Greedy-proximal A* and Hybrid Spectral/Subspace Clustering for Molecular Dynamics Simulations

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Syzonenko, Ivan
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Middle Tennessee State University
Protein folding plays a crucial role in human biochemistry. Proteins are the building blocks for most of our tissues, help to transfer signals through the bloodstream and other fluids, and help to cure diseases. On the opposite side, pathogens and viruses also consist of proteins, which make our understanding of protein function a top priority to save and prolong human life. Even small changes in folding patterns may lead to serious diseases like Alzheimer’s or Parkinson’s where proteins are folded either too quickly or too slowly. The protein folding problem has been studied in the field of molecular biophysics for many years (Maximova et al., 2016; Scheraga et al., 2007), however many questions are still unanswered. Mainly they are: "what is the final conformation (3-dimensional shape or structure) given the primary sequence of amino acids? ", "how does the conformation change over time?", and "how does a protein’s secondary and tertiary conformation affect its functions?". Molecular dynamics (MD) is one of the tools used to understand how proteins fold into native conformations (Chen et al., 2008). It uses computational techniques to calculate the interactions of molecules. While it captures sequences of conformations that lead over time to the folded state, limitations in simulation timescales remain problematic (Klepeis et al., 2009). One of the limitations is the notion of "energy wells" (Liu et al., 2012) - conformations with low potential energy which reduce the probability to form other conformations and finally fold (reach the global minimum of the potential energy) within a computationally feasible timescale. The complete set of energies for all possible conformations is called the energy landscape (Liu et al., 2012; Wales, 2003). Although many approaches have been suggested to speed-up the simulation process using rapid changes in temperature or pressure, we propose a rational approach derived from path finding algorithms to explore the supposed shortest-path folding pathway. Such an algorithm should not only reduce the computational time needed to obtain the folded conformation without adding artificial energy bias, but also make it possible to generate trajectories which only contain motions needed for the folding transition. We introduce several new protein structure comparison metrics based on the contact map distance to help mitigate the challenges faced by "standard" metrics. We test our approach on proteins which represents the two main types of secondary structure: a) the Trp-Cage Miniprotein Construct TC5b (1L2Y) (Neidigh et al., 2002) which is a short, fast-folding protein that represents alpha-helical secondary structure formed because of a locked triptophan in the middle, b) the immunoglobulin binding domain of streptococcal protein G (1GB1) (Gronenborn et al., 1991), containing an alpha-helix and several beta-sheets and c) the chicken villin subdomain HP-35, N68H protein (1YRF) (Chiu et al., 2005) - one of the fastest folding proteins which forms three alpha-helices. We compare our algorithm to Replica-Exchange Molecular Dynamics (REMD) and Steered Molecular Dynamics (SMD) methods which represent the main algorithms used for folding proteins with MD. Another common application of MD simulations is for future experimental validation and energy landscape exploration for studying metastable conformations and the transi- tions between them (Phillips, 2012; Bowman and Pande, 2010). While the problem of capturing metastable states may often be successfully resolved within the timescale of the simulation, finding those states is often performed with automated techniques such as clustering (Bhowmik and Ramanathan, 2018; Sittel and Stock, 2016). Although there are many clustering algorithms available, not all of them can be successfully applied to high-dimensional data such as MD simulations (Steinbach et al., 2004). In particu- lar, recent work from the clustering literature (Sakuraba et al., 2010) shows that many high-dimensional data sets explore a mixture of independent subspaces and previous clustering studies of MD data have ignored such effects. In this study we explore the application of subspace clustering techniques to MD simulation data and compare their performance with traditional Spectral clustering (SPC) algorithms (Ng et al., 2002) and demonstrate when and why such approaches may be superior to traditional techniques.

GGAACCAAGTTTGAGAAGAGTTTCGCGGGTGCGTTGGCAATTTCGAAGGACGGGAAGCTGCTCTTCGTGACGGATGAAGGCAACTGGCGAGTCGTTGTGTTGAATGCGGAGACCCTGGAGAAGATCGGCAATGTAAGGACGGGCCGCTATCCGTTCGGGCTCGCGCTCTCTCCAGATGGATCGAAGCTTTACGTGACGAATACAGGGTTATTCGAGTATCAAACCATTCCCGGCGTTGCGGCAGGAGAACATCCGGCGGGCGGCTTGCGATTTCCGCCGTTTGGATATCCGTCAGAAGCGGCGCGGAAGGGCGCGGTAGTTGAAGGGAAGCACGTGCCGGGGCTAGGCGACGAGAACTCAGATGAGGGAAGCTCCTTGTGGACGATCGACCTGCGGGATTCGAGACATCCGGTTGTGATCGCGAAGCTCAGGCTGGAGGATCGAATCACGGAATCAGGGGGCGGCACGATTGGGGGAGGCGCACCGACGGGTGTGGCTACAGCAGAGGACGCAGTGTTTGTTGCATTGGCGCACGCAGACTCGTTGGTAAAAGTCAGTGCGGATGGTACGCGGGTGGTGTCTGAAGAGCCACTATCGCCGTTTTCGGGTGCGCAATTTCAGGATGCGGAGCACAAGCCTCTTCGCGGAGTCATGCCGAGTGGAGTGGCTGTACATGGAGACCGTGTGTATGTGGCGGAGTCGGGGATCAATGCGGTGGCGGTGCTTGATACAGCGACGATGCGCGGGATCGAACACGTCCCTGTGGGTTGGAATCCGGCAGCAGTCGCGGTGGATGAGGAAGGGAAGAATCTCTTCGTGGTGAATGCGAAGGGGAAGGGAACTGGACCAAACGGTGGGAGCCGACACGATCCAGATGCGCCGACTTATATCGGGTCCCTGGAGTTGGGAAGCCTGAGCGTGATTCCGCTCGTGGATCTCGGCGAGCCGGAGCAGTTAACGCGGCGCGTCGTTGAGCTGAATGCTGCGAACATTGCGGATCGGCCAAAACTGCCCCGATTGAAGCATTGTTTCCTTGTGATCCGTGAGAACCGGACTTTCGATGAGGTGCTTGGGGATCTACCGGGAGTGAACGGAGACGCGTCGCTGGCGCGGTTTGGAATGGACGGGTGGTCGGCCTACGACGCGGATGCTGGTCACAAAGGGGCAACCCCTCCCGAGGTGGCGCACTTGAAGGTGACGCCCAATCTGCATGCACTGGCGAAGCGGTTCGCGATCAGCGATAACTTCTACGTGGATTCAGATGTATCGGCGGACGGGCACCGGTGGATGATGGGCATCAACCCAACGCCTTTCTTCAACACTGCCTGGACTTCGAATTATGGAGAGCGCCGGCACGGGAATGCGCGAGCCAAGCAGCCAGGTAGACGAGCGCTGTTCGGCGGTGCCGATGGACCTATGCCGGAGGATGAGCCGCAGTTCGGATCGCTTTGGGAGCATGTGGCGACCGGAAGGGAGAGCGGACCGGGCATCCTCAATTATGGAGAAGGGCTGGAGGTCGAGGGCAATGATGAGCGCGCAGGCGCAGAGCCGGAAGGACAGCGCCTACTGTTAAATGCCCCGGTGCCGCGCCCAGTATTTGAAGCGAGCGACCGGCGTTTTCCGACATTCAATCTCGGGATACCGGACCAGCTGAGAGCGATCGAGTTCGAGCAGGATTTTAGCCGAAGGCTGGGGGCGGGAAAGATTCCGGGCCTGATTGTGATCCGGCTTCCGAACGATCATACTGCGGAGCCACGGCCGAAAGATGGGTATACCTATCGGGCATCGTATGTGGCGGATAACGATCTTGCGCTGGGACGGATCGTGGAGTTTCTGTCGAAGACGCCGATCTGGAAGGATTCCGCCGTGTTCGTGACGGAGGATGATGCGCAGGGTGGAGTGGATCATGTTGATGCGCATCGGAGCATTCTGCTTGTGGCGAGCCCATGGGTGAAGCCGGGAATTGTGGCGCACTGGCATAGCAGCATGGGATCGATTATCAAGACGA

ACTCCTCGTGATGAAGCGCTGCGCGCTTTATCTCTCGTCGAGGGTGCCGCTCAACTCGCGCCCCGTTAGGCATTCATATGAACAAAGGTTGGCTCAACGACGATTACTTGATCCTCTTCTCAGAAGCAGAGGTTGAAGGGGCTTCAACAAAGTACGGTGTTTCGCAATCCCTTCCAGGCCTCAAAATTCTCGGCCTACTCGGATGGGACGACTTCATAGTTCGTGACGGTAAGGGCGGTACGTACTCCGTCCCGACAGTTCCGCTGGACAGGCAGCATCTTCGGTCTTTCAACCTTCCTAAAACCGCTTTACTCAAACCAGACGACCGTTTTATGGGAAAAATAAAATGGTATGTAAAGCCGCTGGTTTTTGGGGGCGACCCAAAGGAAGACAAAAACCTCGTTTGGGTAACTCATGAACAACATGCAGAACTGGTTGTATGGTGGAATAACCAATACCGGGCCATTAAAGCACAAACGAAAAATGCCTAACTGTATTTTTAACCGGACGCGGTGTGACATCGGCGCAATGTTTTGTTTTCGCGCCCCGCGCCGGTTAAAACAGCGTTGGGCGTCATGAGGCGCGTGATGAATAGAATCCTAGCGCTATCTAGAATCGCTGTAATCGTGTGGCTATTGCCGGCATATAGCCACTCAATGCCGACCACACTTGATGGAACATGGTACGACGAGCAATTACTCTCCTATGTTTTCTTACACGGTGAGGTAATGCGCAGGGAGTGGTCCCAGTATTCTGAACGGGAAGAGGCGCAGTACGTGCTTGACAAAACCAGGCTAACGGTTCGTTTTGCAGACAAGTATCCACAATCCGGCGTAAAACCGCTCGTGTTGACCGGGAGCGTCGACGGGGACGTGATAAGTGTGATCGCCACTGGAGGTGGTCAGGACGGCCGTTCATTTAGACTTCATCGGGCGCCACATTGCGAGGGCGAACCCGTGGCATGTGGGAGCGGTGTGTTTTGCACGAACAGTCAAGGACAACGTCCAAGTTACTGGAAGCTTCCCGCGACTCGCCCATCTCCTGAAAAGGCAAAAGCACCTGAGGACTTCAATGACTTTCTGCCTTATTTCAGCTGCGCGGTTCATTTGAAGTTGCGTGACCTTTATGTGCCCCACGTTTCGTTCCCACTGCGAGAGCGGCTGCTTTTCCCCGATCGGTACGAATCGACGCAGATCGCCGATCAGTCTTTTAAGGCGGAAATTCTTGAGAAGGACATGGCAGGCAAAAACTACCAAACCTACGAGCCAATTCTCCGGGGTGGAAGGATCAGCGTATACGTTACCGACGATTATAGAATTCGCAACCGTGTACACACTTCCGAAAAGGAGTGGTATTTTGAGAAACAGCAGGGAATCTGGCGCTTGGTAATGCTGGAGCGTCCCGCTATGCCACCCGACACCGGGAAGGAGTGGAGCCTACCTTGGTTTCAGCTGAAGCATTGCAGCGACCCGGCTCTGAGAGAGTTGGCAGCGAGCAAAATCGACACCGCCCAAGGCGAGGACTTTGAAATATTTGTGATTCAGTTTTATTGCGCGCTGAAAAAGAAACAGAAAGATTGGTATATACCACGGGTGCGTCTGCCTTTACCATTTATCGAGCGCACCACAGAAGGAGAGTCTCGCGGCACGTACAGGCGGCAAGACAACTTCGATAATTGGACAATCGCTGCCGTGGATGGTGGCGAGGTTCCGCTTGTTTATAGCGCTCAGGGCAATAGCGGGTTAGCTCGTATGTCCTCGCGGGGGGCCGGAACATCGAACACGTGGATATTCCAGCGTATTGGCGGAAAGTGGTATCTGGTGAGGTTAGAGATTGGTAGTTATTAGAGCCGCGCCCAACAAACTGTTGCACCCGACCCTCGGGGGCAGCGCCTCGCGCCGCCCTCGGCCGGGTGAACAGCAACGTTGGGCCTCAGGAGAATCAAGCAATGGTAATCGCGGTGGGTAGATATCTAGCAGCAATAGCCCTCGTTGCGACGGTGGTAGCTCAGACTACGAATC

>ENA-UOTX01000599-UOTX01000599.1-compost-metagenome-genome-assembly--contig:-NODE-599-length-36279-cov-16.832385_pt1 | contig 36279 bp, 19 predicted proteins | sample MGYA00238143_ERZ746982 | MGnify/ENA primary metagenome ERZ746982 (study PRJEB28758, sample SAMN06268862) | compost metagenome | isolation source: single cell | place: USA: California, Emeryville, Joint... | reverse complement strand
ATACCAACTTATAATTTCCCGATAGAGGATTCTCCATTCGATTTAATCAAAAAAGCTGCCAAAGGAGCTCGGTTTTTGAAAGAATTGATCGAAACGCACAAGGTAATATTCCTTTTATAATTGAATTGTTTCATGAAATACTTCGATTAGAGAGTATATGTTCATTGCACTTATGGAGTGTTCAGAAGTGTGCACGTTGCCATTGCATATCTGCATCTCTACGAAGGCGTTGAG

Biochemistry, Computer science, Biophysics